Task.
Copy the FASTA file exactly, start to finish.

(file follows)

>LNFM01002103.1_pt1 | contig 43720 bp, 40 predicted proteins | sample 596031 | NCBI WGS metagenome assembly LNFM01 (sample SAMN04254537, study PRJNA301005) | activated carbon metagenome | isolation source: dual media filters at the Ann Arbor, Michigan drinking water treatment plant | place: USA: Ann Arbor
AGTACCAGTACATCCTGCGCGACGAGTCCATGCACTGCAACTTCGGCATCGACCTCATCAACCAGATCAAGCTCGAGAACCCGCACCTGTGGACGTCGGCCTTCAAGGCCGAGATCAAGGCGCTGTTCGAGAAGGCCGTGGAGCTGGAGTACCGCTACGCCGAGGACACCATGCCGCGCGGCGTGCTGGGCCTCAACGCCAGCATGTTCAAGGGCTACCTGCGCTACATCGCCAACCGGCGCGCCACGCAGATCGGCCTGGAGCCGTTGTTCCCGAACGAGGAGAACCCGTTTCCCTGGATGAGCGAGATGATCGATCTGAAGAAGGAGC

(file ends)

>LNFM01002103.1_pt1 | contig 43720 bp, 40 predicted proteins | sample 596031 | NCBI WGS metagenome assembly LNFM01 (sample SAMN04254537, study PRJNA301005) | activated carbon metagenome | isolation source: dual media filters at the Ann Arbor, Michigan drinking water treatment plant | place: USA: Ann Arbor
AGTACCAGTACATCCTGCGCGACGAGTCCATGCACTGCAACTTCGGCATCGACCTCATCAACCAGATCAAGCTCGAGAACCCGCACCTGTGGACGTCGGCCTTCAAGGCCGAGATCAAGGCGCTGTTCGAGAAGGCCGTGGAGCTGGAGTACCGCTACGCCGAGGACACCATGCCGCGCGGCGTGCTGGGCCTCAACGCCAGCATGTTCAAGGGCTACCTGCGCTACATCGCCAACCGGCGCGCCACGCAGATCGGCCTGGAGCCGTTGTTCCCGAACGAGGAGAACCCGTTTCCCTGGATGAGCGAGATGATCGATCTGAAGAAGGAGC